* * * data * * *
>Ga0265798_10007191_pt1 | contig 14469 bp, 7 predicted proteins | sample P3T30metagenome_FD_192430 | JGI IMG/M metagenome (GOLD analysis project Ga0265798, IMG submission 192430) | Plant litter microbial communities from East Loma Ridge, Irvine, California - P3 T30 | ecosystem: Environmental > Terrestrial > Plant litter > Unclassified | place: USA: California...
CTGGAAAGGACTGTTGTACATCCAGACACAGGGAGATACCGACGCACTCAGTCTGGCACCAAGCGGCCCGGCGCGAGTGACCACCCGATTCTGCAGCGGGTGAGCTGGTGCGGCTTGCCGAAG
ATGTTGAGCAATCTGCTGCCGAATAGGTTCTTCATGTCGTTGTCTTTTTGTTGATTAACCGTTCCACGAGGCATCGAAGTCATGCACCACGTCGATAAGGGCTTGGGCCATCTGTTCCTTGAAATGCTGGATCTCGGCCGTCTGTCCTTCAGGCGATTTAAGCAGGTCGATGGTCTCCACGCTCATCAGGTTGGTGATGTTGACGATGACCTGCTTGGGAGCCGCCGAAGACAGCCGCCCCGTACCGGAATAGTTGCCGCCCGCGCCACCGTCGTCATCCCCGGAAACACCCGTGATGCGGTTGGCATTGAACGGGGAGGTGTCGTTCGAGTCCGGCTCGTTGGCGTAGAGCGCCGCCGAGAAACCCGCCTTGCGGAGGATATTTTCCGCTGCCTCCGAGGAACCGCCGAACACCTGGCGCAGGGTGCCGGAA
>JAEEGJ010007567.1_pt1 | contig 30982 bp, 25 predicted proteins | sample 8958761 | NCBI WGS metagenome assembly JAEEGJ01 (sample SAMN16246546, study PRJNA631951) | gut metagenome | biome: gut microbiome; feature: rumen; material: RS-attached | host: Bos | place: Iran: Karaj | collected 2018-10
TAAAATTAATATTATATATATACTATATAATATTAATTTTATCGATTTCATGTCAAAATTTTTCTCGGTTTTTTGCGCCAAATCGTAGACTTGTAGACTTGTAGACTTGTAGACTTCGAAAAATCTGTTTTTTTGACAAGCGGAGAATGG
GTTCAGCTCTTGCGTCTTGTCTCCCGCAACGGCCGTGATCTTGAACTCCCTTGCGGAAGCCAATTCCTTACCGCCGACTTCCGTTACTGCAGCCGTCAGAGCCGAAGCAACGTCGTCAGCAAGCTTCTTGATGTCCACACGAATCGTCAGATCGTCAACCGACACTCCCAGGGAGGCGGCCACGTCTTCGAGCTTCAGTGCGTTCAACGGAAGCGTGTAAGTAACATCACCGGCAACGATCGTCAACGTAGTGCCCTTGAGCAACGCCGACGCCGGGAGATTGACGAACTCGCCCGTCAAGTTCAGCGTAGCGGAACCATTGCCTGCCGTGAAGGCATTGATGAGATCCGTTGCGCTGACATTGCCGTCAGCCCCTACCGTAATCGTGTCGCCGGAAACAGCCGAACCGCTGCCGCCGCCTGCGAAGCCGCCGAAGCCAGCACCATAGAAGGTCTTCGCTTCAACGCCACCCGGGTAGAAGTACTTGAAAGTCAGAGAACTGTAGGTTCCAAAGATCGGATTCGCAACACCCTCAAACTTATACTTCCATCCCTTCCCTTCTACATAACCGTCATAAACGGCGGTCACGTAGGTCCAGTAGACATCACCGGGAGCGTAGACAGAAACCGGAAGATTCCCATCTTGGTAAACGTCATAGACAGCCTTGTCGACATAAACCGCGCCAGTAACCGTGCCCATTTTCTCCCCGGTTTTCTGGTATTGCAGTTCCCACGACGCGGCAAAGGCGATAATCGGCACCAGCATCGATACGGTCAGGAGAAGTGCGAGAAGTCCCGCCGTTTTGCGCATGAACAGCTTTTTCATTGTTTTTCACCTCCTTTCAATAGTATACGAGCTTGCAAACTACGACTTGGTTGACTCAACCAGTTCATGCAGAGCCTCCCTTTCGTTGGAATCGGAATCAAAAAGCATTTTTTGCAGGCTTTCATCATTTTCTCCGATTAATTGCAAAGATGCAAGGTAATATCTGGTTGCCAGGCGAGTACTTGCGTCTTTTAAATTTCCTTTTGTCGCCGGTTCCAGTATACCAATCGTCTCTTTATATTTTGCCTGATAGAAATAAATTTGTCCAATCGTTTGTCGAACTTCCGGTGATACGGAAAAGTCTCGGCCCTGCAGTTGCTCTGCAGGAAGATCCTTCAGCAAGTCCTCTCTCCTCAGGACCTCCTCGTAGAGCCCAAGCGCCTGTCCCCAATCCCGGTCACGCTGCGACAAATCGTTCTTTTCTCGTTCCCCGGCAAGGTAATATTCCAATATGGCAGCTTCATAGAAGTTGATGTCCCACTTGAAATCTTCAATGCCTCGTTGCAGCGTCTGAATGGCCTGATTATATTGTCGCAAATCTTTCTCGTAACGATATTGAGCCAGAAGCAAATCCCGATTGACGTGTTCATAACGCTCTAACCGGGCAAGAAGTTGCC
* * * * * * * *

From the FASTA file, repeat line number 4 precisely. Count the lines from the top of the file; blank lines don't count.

>JAEEGJ010007567.1_pt1 | contig 30982 bp, 25 predicted proteins | sample 8958761 | NCBI WGS metagenome assembly JAEEGJ01 (sample SAMN16246546, study PRJNA631951) | gut metagenome | biome: gut microbiome; feature: rumen; material: RS-attached | host: Bos | place: Iran: Karaj | collected 2018-10